A rigorous debate erupted, especially among netizens.

On the one hand, many argued that once Singapore let refugees in, it would be difficult to determine where to draw the line on the limits of its involvement and help. How many refugees do we take in, especially given the physical size of the country? For how long do we give them food and shelter? Who will pay for the potentially indefinite cost of doing this?

In any case, shouldn't efforts be better directed at tackling the root of the problem? The Myanmar government must do more to ensure that the Rohingya minority are treated as equal citizens.

Prime Minister Lee Hsien Loong also made this point at one Asean summit - that members should not export their problems to one another.

But others argued that these very rational considerations aren't consistent with a more human desire to help people in their hour of need. Common humanity should prevent us from turning refugees away, especially if we know that some will not survive their uncertain onward journeys.

The human rights group Maruah summed it up like this in a statement: "Singaporeans have clearly articulated a desire for Singapore to become a more humane and compassionate society. The way that we treat distressed people fleeing genocide seems a good place to start."

Three years on, it's clear from the online responses to the latest MHA statement that there are some quarters in Singapore society that expect the Government to do more.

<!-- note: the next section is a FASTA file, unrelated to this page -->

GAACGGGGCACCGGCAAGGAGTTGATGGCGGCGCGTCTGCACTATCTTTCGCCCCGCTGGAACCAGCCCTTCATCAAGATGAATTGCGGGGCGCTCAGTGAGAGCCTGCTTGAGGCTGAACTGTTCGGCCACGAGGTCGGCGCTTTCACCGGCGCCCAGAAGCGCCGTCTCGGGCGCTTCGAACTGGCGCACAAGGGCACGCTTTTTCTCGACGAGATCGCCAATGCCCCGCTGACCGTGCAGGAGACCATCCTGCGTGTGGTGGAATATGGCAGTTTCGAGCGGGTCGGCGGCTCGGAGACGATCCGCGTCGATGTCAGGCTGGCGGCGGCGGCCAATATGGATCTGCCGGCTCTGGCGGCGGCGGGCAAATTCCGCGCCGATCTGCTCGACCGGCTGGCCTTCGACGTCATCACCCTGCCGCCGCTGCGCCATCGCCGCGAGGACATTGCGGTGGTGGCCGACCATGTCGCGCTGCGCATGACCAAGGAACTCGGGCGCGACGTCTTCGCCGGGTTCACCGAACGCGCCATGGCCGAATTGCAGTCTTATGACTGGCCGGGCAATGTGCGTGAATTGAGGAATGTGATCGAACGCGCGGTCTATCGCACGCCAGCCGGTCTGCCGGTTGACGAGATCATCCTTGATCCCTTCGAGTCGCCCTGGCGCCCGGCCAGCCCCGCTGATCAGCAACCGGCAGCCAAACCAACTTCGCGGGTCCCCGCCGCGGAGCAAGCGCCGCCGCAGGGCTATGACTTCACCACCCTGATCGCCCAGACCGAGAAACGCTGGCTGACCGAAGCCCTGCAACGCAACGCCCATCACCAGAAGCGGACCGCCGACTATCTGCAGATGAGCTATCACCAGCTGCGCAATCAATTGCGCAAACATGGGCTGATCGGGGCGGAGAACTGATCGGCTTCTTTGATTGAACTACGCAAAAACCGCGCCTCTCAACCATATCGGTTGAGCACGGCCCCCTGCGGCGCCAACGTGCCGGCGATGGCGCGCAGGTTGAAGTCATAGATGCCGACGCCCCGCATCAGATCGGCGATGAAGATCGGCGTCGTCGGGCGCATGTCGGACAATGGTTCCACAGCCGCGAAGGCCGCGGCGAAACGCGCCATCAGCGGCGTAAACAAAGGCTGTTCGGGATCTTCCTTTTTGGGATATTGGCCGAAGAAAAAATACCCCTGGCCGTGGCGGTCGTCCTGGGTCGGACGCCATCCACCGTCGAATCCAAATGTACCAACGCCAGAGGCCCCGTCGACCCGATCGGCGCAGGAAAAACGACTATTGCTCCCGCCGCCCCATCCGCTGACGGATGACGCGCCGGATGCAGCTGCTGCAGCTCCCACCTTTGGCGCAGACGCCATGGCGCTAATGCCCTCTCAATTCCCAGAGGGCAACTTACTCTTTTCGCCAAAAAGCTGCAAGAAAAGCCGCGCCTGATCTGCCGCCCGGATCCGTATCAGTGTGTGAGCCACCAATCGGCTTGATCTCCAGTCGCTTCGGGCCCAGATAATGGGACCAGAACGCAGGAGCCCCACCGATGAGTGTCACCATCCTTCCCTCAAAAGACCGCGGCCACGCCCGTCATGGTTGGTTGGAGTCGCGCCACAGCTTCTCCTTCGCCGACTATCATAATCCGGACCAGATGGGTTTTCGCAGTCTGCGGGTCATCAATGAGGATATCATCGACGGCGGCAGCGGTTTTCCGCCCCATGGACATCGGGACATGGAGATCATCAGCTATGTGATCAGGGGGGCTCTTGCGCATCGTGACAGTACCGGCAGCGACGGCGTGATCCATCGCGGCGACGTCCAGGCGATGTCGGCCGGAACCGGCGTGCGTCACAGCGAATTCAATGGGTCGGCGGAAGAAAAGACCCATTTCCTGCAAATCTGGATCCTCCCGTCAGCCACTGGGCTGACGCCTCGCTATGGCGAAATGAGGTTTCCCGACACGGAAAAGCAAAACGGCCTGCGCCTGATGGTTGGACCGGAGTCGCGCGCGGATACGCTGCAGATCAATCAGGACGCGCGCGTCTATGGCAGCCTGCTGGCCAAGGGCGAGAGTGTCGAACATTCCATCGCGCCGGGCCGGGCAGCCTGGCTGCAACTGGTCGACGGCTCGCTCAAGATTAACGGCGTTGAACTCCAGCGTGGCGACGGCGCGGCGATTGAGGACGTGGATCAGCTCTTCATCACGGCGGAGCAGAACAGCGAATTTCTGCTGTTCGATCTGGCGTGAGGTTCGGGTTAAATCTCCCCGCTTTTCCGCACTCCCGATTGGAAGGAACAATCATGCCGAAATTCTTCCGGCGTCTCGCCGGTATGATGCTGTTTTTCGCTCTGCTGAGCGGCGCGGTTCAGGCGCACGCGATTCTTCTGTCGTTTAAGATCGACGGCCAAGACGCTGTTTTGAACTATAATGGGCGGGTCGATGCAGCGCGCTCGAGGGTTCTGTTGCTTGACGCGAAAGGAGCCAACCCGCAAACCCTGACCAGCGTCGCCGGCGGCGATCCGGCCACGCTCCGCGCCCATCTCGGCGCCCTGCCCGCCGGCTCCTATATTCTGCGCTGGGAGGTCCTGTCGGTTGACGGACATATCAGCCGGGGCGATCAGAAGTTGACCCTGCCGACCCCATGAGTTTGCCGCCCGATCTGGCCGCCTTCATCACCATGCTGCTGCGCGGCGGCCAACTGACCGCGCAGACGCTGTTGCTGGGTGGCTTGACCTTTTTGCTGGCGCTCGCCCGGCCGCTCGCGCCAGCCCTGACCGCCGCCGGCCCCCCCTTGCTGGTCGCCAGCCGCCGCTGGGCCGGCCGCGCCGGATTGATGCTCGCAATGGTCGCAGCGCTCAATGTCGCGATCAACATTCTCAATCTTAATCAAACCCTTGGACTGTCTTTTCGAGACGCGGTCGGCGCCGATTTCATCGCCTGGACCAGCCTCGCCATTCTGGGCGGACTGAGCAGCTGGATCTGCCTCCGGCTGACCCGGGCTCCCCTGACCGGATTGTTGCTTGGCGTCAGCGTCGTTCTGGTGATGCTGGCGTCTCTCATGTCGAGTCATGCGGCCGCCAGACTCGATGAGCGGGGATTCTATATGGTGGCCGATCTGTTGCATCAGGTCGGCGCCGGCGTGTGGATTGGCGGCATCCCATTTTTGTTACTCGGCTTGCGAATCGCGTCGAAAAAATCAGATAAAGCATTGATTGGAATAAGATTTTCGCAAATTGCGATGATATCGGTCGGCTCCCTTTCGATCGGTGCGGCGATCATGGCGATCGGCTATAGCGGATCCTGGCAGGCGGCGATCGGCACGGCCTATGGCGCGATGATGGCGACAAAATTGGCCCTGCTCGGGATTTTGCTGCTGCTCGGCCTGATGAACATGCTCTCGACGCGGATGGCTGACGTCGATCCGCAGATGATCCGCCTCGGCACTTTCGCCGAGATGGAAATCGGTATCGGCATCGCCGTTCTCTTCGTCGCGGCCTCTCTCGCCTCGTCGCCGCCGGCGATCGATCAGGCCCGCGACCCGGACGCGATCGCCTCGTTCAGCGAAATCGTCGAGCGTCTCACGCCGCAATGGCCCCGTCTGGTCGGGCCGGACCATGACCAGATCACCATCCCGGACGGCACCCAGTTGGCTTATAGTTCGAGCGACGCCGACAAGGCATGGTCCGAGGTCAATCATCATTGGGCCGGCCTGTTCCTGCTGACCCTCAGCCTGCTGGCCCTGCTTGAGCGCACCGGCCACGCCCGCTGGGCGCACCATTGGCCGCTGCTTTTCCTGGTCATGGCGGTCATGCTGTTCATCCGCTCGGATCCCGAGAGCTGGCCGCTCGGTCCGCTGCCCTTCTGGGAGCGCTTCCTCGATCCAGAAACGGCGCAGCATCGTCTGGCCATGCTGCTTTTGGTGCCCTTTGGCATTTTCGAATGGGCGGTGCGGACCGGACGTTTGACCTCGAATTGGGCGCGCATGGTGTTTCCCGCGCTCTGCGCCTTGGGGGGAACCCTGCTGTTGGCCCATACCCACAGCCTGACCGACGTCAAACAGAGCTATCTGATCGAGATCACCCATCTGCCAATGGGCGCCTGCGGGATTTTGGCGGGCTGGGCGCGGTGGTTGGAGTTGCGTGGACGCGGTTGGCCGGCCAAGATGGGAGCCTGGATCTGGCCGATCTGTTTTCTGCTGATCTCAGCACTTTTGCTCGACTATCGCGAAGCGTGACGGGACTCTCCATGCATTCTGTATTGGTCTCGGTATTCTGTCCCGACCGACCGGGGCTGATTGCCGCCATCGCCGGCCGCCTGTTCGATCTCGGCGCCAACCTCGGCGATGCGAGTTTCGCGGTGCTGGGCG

Is it that unthinkable for Singapore to change its stand on the issue of refugees and asylum seekers?

For a long time, Singapore steadfastly refused to give much more than technical assistance to international organisations like the World Bank. Today, Singapore pledges more than US$672 million (S$898 million) to the International Bank for Reconstruction and Development - the arm of the World Bank that supports developing countries.

I, for one, would love to see Singapore do more in aid of a problem that is brewing in its own backyard. We could start with a measured and appropriate level of financial assistance, which Malaysian Foreign Minister Anifah Aman has already called for from the international community.

Some would argue that bringing some refugees onto Singapore's shores for temporary food and shelter should also not be out of the question, if we can clearly define the numbers we would be willing to support and for how long before they are repatriated or resettled.

It will be a show of solidarity with our Asean neighbours that small as it is, Singapore is also willing to help tackle the region's problems - at the level of both cause and effect.

More importantly, it will signal a change in the nation's stance as a member of the global community - one that arguably accords much better with the change we see on the ground, in the sort of human compassion that most Singaporeans have demonstrated time and again as individuals and corporations in response to humanitarian crises.